Surface texture grade and roughness average
In modern Chinese, one reads from left to right, but in ancient Chinese the reader had to read from right to left (and from top to bottom). This article will now follow suit, turning the conversation around to look at things from a new point of view. What if we did not specify by the tools doing the work, but rather on what was actually happening to the floor? Do not measure the tool, measure the floor. Specification writers do not really care what shape, size, or grit the tool is as long as the result is the durable, sustainable floor.
It is also important to understand how the ideas of surface texture grade (STG) and roughness average (Ra) relate to measuring the surface of the concrete slab and creating quantifiable language. A few years ago, the Concrete Sawing & Drilling Association (CSDA) published ST 115, Measuring Concrete Micro-surface Texture. Its purpose was to provide a uniform language for measuring concrete surfaces for their surface texture value, and then employing those values to communicate design intent. By using contact instruments and understanding surface texture grades, one can obtain a quantitative measure of the concrete surface profile and understand how texture characteristics of the concrete surface influence floor performance in regards to gloss, friction, and sustainability.
The roughness average is the parameter used as the basis of CSDA ST 115 and specifications quantifying refinement by STG. The association’s executive director, Patrick O’Brien, points out Ra has been used in the steel industry for decades. Measured in micrometers (μm) in most parts of the world and micro inches (μin) in the United States, it employs a device called a profilometer to use a stylus to trace the profile of the floor to determine the average roughness and STG, identifying the physical level of refinement on the floor’s surface.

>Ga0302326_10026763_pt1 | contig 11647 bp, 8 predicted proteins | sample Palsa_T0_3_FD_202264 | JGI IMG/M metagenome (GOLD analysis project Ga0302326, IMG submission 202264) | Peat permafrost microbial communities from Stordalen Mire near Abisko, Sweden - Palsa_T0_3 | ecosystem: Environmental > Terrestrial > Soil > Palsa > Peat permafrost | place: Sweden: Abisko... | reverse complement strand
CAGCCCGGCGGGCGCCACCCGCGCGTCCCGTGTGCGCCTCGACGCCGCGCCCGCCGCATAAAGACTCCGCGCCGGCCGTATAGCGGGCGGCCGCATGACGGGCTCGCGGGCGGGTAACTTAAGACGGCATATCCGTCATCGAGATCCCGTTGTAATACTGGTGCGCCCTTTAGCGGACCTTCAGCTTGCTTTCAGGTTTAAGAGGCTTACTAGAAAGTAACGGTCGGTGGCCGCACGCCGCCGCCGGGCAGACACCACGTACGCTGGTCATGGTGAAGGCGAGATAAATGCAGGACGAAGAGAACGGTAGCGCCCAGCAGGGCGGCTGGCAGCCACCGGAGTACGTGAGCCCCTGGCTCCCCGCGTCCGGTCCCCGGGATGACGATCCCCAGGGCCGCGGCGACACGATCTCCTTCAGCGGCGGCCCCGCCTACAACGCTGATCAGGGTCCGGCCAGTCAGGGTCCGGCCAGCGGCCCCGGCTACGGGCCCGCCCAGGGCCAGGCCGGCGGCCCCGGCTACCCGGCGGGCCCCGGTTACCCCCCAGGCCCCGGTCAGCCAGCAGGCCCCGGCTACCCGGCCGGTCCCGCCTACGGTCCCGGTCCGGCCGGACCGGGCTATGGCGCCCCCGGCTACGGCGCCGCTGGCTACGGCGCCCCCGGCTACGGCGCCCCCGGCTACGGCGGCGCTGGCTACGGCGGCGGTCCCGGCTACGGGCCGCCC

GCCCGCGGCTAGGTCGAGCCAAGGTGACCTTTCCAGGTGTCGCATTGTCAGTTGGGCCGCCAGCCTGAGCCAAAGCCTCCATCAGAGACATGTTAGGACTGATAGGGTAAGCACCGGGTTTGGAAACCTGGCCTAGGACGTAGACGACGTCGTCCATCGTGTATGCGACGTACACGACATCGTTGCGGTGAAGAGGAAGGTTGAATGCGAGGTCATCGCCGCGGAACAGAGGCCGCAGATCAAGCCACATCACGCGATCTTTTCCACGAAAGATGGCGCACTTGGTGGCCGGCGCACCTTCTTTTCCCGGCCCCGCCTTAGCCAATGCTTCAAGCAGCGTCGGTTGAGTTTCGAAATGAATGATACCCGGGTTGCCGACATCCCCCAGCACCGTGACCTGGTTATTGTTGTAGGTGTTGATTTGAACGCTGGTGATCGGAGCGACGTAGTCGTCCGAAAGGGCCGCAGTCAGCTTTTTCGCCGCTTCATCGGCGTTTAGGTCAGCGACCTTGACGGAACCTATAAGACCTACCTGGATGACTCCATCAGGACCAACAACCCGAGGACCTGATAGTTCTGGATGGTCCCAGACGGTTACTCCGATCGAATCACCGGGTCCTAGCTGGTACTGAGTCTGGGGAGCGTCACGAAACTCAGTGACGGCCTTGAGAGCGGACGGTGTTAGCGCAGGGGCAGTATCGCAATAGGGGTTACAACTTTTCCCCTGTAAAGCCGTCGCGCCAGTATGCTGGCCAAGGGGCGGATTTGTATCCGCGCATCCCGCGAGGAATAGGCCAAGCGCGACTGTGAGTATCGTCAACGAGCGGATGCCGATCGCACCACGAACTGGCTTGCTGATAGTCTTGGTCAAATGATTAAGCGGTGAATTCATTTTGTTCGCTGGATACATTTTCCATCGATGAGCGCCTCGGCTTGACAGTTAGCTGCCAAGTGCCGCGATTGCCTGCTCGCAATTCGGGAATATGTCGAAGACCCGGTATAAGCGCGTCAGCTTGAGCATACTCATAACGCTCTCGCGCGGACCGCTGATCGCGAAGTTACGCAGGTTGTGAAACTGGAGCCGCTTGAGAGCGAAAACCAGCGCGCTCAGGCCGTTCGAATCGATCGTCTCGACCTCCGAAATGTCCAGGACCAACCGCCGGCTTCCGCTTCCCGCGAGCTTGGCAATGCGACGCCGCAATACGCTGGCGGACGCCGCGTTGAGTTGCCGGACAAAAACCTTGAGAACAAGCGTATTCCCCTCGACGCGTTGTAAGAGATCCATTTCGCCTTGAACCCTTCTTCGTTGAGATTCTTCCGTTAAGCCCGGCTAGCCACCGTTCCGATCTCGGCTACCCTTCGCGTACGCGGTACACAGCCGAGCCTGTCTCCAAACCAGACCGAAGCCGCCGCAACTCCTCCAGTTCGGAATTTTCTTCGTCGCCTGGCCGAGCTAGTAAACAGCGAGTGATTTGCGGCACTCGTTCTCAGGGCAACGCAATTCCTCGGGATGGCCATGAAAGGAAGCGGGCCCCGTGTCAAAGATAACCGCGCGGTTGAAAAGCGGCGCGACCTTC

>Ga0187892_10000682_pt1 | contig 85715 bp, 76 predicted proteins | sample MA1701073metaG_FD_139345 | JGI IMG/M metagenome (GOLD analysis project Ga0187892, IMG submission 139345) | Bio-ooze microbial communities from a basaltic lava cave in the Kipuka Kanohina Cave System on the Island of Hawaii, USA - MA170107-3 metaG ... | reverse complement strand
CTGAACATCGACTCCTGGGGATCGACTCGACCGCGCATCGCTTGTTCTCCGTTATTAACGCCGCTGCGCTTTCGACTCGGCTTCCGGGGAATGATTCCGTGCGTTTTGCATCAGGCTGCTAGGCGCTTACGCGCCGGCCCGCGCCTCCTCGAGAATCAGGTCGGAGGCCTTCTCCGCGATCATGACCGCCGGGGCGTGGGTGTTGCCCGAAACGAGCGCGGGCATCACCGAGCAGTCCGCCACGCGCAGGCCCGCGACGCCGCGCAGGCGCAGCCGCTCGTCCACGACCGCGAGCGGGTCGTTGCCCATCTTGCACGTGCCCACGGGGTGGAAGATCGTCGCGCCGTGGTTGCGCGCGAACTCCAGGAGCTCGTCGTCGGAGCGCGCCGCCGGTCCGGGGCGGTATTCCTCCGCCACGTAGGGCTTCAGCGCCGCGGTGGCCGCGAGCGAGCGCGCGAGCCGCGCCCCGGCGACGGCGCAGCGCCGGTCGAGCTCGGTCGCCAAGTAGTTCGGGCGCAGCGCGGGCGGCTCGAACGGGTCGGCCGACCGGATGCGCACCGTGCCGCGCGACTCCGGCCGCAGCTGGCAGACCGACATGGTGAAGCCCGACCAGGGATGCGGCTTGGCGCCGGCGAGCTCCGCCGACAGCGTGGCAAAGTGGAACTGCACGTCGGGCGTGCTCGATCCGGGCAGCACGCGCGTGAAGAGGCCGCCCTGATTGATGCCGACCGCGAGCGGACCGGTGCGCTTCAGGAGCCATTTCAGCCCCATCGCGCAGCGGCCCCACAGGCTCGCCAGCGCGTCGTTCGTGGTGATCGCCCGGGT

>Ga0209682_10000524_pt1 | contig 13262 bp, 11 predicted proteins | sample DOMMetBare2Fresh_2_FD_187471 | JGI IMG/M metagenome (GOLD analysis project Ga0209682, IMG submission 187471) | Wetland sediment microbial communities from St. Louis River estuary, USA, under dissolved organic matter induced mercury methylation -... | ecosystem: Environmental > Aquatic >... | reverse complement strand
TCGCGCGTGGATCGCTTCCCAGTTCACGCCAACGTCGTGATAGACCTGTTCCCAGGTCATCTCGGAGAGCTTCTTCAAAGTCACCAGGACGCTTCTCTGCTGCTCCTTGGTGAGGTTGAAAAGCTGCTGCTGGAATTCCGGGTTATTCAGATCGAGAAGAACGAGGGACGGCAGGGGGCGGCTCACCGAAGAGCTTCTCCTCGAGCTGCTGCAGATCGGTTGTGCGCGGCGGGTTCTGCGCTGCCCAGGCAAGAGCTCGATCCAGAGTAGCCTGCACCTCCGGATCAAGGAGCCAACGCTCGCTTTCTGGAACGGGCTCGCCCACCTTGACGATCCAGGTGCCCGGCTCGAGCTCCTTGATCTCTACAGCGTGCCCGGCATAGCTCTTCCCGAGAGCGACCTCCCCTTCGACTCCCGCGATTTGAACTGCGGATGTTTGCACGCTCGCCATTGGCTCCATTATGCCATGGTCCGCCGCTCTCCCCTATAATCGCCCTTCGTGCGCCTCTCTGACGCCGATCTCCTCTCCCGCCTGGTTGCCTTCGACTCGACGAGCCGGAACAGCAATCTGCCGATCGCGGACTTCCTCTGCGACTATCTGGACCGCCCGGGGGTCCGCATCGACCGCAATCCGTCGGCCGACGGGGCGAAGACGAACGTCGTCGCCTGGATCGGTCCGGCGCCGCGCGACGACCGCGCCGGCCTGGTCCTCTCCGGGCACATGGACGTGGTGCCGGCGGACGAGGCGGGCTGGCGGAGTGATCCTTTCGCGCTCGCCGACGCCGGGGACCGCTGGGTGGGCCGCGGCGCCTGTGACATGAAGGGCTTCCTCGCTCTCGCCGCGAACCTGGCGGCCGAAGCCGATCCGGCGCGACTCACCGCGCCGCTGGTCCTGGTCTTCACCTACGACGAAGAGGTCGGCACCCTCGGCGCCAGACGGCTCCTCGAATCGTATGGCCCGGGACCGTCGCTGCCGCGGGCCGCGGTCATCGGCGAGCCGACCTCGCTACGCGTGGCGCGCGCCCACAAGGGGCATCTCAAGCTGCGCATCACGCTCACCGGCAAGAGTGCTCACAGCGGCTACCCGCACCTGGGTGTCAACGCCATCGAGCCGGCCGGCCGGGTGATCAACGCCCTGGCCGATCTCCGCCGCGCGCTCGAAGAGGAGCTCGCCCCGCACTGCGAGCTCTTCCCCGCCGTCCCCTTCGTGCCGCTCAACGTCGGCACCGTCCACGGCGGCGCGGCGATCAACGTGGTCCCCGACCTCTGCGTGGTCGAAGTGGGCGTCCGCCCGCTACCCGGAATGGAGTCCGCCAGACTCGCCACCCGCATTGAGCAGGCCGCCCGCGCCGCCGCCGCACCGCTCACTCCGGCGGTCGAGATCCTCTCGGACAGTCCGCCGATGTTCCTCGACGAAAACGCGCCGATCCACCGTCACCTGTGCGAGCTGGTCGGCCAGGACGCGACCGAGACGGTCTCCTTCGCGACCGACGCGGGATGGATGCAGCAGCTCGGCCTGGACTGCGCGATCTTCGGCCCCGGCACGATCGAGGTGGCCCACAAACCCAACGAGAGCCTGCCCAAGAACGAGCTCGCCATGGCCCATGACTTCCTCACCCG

When you need the floor to have a matte finish, you can specify the floor be refined to .76 μm. If the client needs more of a semi-gloss refinement, then it can be close to .41 μm; if the project demands a glossy finish, then .15 μm is called out. There is no need for the contractor, project manager, and owner representative to debate whether an object is easily identifiable in a floor or if just the right amount of crispness has finally been realized. In a very simple manner, we can tell to what degree the profile has been mechanically refined as well as keep out the barbarian hordes from Division 09. Robinson said a quantifiable standard like CSDA ST 115 “makes for a really happy specifier.”
Simply specifying by micrometers will not solve all problems. Skilled and certified contractor craftsmen will still be the difference between good and great, and communicating design intent with all relevant parties (e.g. concrete supplier, placement/finishing contractor, general contractor, polishing sub, etc.) is critical. Still, at least there is now a common language with which to build Grand Canals and Great Walls. We have been dealing with “Warring States Language” in our concrete specifications for long enough. It is time to unify and to simplify so everyone can be on the same page of the story—the happy ending is truly sustainable floors and satisfied clients.
Christopher Bennett is a project manager and specification writer at Tao Group, a construction-consulting firm dedicated to achieving quantifiable and repeatable results. He previously worked with specifications and product management at Husqvarna Construction Products. Prior to his career in building, Bennett served as a Mandarin Chinese crypto-linguist on active duty for the United States Navy. He can be reached at email@example.com.